The idea of the capsule wardrobe is great, but what’s the point if you need to replace it every time the fashion scene adopts a new trend? Find what you really love – be it stripy tunics or formal chinos – and invest in a few quality garments you can enjoy over and over again and really feel like yourself in. When you know who you are and become a conscious fashion consumer, you can stop chasing trends and worrying about outfits for nights out, and you’ll likely save a few bob along the way too.
6. Learn to love leftovers
I don’t just mean last night’s dinner. Embrace the joys of a pasta made of the stuff that was just about to hit the bin, and the satisfaction that comes with what feels like a free meal thanks to a little bit of creative effort. Thrifty cooking ticks just about every lagom box: it’s easy, it saves both time and money, and – perhaps most importantly – it drastically reduces food waste.
7. Love thy neighbour
People who feel that they have people they can rely on are happier; trust is a crucial factor in overall life satisfaction rankings. With a long tradition of apartment complex coops, it comes as no surprise that Swedes are good at the local community stuff. Throw a street party, initiate a car pool, or just offer to walk your neighbour’s dog or water their flowers. A bit of kindness goes a long way and can make you feel safer, happier and more rooted.
8. Practise honesty
Swedes are a nation of few words, and some find their bluntness rude. The flipside, however, is a true commitment to honesty and a refusal to engage in small talk, which brings with it a refreshing clarity. Strike that lagom balance and stay kind but think before you speak. By naming things for what they are and ditching polite frills, you can minimise misunderstandings and enjoy deeper, less complicated relationships.
9. Join a club
The downside of a functionalist approach to language is that sometimes, you might need to join a club to meet new friends. The upside of such social gatherings is that they bring together like-minded people, boost your work-life balance by emphasising that spare time of yours, and aid creativity both at home and at work. Why not join a choir, or perhaps try the latest trend of BhangraBlaze?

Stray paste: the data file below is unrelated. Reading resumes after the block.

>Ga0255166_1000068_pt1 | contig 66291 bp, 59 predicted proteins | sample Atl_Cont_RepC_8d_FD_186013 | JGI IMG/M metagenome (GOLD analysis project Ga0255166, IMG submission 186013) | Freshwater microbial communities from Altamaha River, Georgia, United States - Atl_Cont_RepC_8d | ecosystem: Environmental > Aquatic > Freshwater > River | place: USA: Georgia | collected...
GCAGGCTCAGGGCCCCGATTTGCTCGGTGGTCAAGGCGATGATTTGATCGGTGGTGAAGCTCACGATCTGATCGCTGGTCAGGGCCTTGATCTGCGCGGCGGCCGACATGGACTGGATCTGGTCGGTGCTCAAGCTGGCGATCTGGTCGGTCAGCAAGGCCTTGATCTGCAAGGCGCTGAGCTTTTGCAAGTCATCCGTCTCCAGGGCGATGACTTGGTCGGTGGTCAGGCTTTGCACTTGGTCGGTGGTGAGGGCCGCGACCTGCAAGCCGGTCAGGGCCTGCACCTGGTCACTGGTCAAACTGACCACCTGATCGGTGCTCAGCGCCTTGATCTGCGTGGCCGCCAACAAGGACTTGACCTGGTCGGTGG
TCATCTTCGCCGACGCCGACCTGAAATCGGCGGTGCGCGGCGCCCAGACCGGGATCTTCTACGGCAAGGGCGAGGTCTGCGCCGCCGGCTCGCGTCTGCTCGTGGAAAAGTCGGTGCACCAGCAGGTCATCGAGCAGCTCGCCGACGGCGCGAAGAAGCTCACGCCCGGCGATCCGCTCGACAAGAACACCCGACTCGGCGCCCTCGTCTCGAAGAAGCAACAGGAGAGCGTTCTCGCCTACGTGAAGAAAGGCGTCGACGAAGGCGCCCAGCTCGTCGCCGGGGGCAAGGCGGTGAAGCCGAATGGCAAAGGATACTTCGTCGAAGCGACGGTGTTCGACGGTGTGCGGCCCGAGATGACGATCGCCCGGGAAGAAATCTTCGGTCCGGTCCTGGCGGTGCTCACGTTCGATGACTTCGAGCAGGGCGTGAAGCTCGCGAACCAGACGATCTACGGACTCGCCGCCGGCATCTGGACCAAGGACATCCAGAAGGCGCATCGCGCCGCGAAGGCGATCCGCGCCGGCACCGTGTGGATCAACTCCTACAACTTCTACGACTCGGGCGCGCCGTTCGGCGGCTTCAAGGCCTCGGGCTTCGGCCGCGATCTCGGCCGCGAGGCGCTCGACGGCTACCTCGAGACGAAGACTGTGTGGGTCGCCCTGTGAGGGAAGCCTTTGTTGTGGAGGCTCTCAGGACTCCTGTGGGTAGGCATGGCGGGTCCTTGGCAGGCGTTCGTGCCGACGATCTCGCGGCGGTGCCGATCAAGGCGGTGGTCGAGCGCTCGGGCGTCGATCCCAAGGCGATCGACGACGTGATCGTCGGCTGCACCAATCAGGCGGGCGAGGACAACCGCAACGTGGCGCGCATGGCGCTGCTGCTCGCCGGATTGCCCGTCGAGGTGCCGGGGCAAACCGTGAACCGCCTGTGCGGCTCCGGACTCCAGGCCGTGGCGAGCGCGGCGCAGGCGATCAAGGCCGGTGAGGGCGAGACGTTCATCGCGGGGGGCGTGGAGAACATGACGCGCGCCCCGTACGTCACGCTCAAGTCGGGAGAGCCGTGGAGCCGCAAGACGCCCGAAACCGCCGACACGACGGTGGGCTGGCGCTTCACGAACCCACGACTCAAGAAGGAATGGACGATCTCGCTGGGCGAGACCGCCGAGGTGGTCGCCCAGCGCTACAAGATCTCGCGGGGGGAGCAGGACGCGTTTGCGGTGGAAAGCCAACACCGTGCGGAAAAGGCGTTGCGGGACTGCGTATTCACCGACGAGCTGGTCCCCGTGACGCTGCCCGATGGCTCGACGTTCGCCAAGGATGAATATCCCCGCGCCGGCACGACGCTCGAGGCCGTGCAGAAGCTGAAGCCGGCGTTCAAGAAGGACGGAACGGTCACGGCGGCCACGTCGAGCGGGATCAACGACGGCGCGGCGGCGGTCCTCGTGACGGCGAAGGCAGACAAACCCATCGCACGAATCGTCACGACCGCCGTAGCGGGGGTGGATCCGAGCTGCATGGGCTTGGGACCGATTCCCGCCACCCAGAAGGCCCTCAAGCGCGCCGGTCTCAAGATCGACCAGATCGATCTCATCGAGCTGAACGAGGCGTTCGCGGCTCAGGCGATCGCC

10. Adopt ‘fredagsmys’
A near-holy ritual at this point, ‘fredagsmys’ is the Friday evening chill time, complete with super simple DIY tacos, mind-numbing Netflix marathons and your most comfortable lounge wear. It is the antidote to work stress, the perfect recipe for being in the moment. Whether you try it with your best mates or your favourite small people, fredagsmys is a tradition you’ll love.
Lagom: The Swedish Art of Balanced Living by Linnea Dunne is published by Gaia, £10 (www.octopusbooks.co.uk)
About Linnea Dunne
Linnea Dunne was born and raised in Sweden, where she started her writing career as a columnist at the local newspaper aged 15. She left for Ireland a few years later and eventually moved to London, where she studied Creative Writing and Political Communications. She now lives in Dublin with her husband and two half-Swedish kids, trying to achieve that lagom balance against all odds.
Linnea’s work on subjects ranging from motherhood to women’s rights and media narratives has been published by (among others) the Irish Times, the Guardian and the Irish Independent, and she also works as Editor of Scan Magazine. The irony of the fact that she escaped her home country, never made it back, and now spends the majority of her day writing about Scandinavian culture, innovation and trends is lost on no one.
Photo credit: Naomi Wilkinson